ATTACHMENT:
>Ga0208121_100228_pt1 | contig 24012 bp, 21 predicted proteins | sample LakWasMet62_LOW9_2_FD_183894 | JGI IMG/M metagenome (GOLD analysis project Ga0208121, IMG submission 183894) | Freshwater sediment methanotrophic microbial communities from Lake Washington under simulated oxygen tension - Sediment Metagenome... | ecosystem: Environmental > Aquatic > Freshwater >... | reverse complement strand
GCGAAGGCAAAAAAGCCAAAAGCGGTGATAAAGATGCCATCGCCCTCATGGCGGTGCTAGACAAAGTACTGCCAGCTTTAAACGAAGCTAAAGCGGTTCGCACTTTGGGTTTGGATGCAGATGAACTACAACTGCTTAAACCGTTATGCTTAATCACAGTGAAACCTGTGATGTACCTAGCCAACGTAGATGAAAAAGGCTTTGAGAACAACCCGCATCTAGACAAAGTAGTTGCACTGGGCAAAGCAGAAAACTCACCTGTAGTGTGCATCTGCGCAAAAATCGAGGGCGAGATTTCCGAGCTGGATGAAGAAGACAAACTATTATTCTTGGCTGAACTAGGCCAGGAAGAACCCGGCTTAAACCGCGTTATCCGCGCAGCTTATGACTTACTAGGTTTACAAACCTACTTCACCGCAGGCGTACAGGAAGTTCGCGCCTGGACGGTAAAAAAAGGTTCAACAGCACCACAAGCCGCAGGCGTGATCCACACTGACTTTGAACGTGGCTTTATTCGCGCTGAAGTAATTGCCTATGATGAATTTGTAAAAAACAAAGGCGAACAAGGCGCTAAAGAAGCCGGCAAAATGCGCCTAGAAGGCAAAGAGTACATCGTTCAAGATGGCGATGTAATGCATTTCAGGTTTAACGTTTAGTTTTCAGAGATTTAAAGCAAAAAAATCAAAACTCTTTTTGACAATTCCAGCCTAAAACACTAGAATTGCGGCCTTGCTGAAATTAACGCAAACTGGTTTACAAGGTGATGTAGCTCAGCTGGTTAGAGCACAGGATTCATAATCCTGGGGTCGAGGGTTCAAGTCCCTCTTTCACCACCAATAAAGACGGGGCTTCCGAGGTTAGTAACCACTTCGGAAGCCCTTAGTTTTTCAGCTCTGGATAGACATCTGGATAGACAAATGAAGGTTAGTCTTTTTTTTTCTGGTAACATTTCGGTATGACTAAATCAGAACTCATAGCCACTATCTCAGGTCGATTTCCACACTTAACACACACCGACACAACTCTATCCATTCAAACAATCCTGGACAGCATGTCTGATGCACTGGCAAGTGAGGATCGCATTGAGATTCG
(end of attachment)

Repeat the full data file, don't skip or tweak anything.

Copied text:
>Ga0208121_100228_pt1 | contig 24012 bp, 21 predicted proteins | sample LakWasMet62_LOW9_2_FD_183894 | JGI IMG/M metagenome (GOLD analysis project Ga0208121, IMG submission 183894) | Freshwater sediment methanotrophic microbial communities from Lake Washington under simulated oxygen tension - Sediment Metagenome... | ecosystem: Environmental > Aquatic > Freshwater >... | reverse complement strand
GCGAAGGCAAAAAAGCCAAAAGCGGTGATAAAGATGCCATCGCCCTCATGGCGGTGCTAGACAAAGTACTGCCAGCTTTAAACGAAGCTAAAGCGGTTCGCACTTTGGGTTTGGATGCAGATGAACTACAACTGCTTAAACCGTTATGCTTAATCACAGTGAAACCTGTGATGTACCTAGCCAACGTAGATGAAAAAGGCTTTGAGAACAACCCGCATCTAGACAAAGTAGTTGCACTGGGCAAAGCAGAAAACTCACCTGTAGTGTGCATCTGCGCAAAAATCGAGGGCGAGATTTCCGAGCTGGATGAAGAAGACAAACTATTATTCTTGGCTGAACTAGGCCAGGAAGAACCCGGCTTAAACCGCGTTATCCGCGCAGCTTATGACTTACTAGGTTTACAAACCTACTTCACCGCAGGCGTACAGGAAGTTCGCGCCTGGACGGTAAAAAAAGGTTCAACAGCACCACAAGCCGCAGGCGTGATCCACACTGACTTTGAACGTGGCTTTATTCGCGCTGAAGTAATTGCCTATGATGAATTTGTAAAAAACAAAGGCGAACAAGGCGCTAAAGAAGCCGGCAAAATGCGCCTAGAAGGCAAAGAGTACATCGTTCAAGATGGCGATGTAATGCATTTCAGGTTTAACGTTTAGTTTTCAGAGATTTAAAGCAAAAAAATCAAAACTCTTTTTGACAATTCCAGCCTAAAACACTAGAATTGCGGCCTTGCTGAAATTAACGCAAACTGGTTTACAAGGTGATGTAGCTCAGCTGGTTAGAGCACAGGATTCATAATCCTGGGGTCGAGGGTTCAAGTCCCTCTTTCACCACCAATAAAGACGGGGCTTCCGAGGTTAGTAACCACTTCGGAAGCCCTTAGTTTTTCAGCTCTGGATAGACATCTGGATAGACAAATGAAGGTTAGTCTTTTTTTTTCTGGTAACATTTCGGTATGACTAAATCAGAACTCATAGCCACTATCTCAGGTCGATTTCCACACTTAACACACACCGACACAACTCTATCCATTCAAACAATCCTGGACAGCATGTCTGATGCACTGGCAAGTGAGGATCGCATTGAGATTCG